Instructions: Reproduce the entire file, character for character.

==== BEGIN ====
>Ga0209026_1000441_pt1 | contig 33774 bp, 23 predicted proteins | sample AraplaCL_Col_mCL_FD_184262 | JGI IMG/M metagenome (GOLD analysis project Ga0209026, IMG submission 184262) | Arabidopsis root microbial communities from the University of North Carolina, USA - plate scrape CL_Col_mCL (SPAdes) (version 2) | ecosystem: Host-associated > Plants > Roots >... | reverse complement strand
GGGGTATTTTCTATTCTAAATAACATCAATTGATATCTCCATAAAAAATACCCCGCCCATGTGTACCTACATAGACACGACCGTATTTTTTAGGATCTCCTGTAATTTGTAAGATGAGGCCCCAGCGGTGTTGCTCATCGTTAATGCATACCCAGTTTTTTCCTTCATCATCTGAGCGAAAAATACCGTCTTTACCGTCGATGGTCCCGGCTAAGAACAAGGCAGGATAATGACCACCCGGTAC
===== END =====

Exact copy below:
>Ga0209026_1000441_pt1 | contig 33774 bp, 23 predicted proteins | sample AraplaCL_Col_mCL_FD_184262 | JGI IMG/M metagenome (GOLD analysis project Ga0209026, IMG submission 184262) | Arabidopsis root microbial communities from the University of North Carolina, USA - plate scrape CL_Col_mCL (SPAdes) (version 2) | ecosystem: Host-associated > Plants > Roots >... | reverse complement strand
GGGGTATTTTCTATTCTAAATAACATCAATTGATATCTCCATAAAAAATACCCCGCCCATGTGTACCTACATAGACACGACCGTATTTTTTAGGATCTCCTGTAATTTGTAAGATGAGGCCCCAGCGGTGTTGCTCATCGTTAATGCATACCCAGTTTTTTCCTTCATCATCTGAGCGAAAAATACCGTCTTTACCGTCGATGGTCCCGGCTAAGAACAAGGCAGGATAATGACCACCCGGTAC